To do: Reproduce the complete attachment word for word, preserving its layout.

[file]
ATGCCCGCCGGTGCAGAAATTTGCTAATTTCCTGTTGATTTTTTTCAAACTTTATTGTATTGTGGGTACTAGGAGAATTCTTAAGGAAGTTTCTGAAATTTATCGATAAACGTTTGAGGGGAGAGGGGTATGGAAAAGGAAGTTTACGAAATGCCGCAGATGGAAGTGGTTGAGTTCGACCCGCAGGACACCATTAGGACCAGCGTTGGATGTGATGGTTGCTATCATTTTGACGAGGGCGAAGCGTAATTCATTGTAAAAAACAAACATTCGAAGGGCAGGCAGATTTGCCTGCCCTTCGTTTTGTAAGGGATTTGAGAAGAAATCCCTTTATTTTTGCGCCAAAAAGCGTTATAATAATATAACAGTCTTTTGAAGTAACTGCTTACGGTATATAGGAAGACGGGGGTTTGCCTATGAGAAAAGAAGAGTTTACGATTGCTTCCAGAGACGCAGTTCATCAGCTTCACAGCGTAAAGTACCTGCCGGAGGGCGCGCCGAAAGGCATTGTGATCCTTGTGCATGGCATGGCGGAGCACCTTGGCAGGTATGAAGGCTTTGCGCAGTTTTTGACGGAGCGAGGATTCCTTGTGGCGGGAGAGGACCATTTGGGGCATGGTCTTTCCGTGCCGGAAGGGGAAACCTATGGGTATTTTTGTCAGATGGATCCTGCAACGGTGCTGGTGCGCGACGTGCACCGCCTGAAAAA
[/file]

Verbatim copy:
ATGCCCGCCGGTGCAGAAATTTGCTAATTTCCTGTTGATTTTTTTCAAACTTTATTGTATTGTGGGTACTAGGAGAATTCTTAAGGAAGTTTCTGAAATTTATCGATAAACGTTTGAGGGGAGAGGGGTATGGAAAAGGAAGTTTACGAAATGCCGCAGATGGAAGTGGTTGAGTTCGACCCGCAGGACACCATTAGGACCAGCGTTGGATGTGATGGTTGCTATCATTTTGACGAGGGCGAAGCGTAATTCATTGTAAAAAACAAACATTCGAAGGGCAGGCAGATTTGCCTGCCCTTCGTTTTGTAAGGGATTTGAGAAGAAATCCCTTTATTTTTGCGCCAAAAAGCGTTATAATAATATAACAGTCTTTTGAAGTAACTGCTTACGGTATATAGGAAGACGGGGGTTTGCCTATGAGAAAAGAAGAGTTTACGATTGCTTCCAGAGACGCAGTTCATCAGCTTCACAGCGTAAAGTACCTGCCGGAGGGCGCGCCGAAAGGCATTGTGATCCTTGTGCATGGCATGGCGGAGCACCTTGGCAGGTATGAAGGCTTTGCGCAGTTTTTGACGGAGCGAGGATTCCTTGTGGCGGGAGAGGACCATTTGGGGCATGGTCTTTCCGTGCCGGAAGGGGAAACCTATGGGTATTTTTGTCAGATGGATCCTGCAACGGTGCTGGTGCGCGACGTGCACCGCCTGAAAAA